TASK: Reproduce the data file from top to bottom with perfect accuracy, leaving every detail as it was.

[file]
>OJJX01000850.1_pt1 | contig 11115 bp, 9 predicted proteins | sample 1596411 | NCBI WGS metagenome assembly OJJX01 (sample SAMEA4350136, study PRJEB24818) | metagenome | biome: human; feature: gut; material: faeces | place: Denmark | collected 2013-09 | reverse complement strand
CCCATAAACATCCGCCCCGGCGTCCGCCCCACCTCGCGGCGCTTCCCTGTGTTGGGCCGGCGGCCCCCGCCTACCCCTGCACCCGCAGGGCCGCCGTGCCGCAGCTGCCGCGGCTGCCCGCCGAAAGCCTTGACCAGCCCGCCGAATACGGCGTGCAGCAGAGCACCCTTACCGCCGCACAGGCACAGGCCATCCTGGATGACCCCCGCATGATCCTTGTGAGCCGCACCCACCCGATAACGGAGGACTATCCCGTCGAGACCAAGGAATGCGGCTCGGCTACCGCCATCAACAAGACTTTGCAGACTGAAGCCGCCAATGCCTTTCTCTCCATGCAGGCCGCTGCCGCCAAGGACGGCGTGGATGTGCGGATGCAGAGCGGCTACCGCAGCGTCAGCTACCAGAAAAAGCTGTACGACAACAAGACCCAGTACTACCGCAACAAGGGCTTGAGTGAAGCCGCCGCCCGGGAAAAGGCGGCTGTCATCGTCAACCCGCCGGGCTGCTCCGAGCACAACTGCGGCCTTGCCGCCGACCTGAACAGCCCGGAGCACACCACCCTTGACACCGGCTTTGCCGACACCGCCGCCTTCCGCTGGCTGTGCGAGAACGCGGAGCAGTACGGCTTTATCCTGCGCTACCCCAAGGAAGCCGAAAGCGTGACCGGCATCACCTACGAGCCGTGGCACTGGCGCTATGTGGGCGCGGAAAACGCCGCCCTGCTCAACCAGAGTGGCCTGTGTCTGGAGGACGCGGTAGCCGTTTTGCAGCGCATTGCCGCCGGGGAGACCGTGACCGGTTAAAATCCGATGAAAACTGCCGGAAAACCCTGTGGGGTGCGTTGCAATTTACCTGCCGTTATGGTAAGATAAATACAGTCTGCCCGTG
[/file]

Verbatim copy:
>OJJX01000850.1_pt1 | contig 11115 bp, 9 predicted proteins | sample 1596411 | NCBI WGS metagenome assembly OJJX01 (sample SAMEA4350136, study PRJEB24818) | metagenome | biome: human; feature: gut; material: faeces | place: Denmark | collected 2013-09 | reverse complement strand
CCCATAAACATCCGCCCCGGCGTCCGCCCCACCTCGCGGCGCTTCCCTGTGTTGGGCCGGCGGCCCCCGCCTACCCCTGCACCCGCAGGGCCGCCGTGCCGCAGCTGCCGCGGCTGCCCGCCGAAAGCCTTGACCAGCCCGCCGAATACGGCGTGCAGCAGAGCACCCTTACCGCCGCACAGGCACAGGCCATCCTGGATGACCCCCGCATGATCCTTGTGAGCCGCACCCACCCGATAACGGAGGACTATCCCGTCGAGACCAAGGAATGCGGCTCGGCTACCGCCATCAACAAGACTTTGCAGACTGAAGCCGCCAATGCCTTTCTCTCCATGCAGGCCGCTGCCGCCAAGGACGGCGTGGATGTGCGGATGCAGAGCGGCTACCGCAGCGTCAGCTACCAGAAAAAGCTGTACGACAACAAGACCCAGTACTACCGCAACAAGGGCTTGAGTGAAGCCGCCGCCCGGGAAAAGGCGGCTGTCATCGTCAACCCGCCGGGCTGCTCCGAGCACAACTGCGGCCTTGCCGCCGACCTGAACAGCCCGGAGCACACCACCCTTGACACCGGCTTTGCCGACACCGCCGCCTTCCGCTGGCTGTGCGAGAACGCGGAGCAGTACGGCTTTATCCTGCGCTACCCCAAGGAAGCCGAAAGCGTGACCGGCATCACCTACGAGCCGTGGCACTGGCGCTATGTGGGCGCGGAAAACGCCGCCCTGCTCAACCAGAGTGGCCTGTGTCTGGAGGACGCGGTAGCCGTTTTGCAGCGCATTGCCGCCGGGGAGACCGTGACCGGTTAAAATCCGATGAAAACTGCCGGAAAACCCTGTGGGGTGCGTTGCAATTTACCTGCCGTTATGGTAAGATAAATACAGTCTGCCCGTG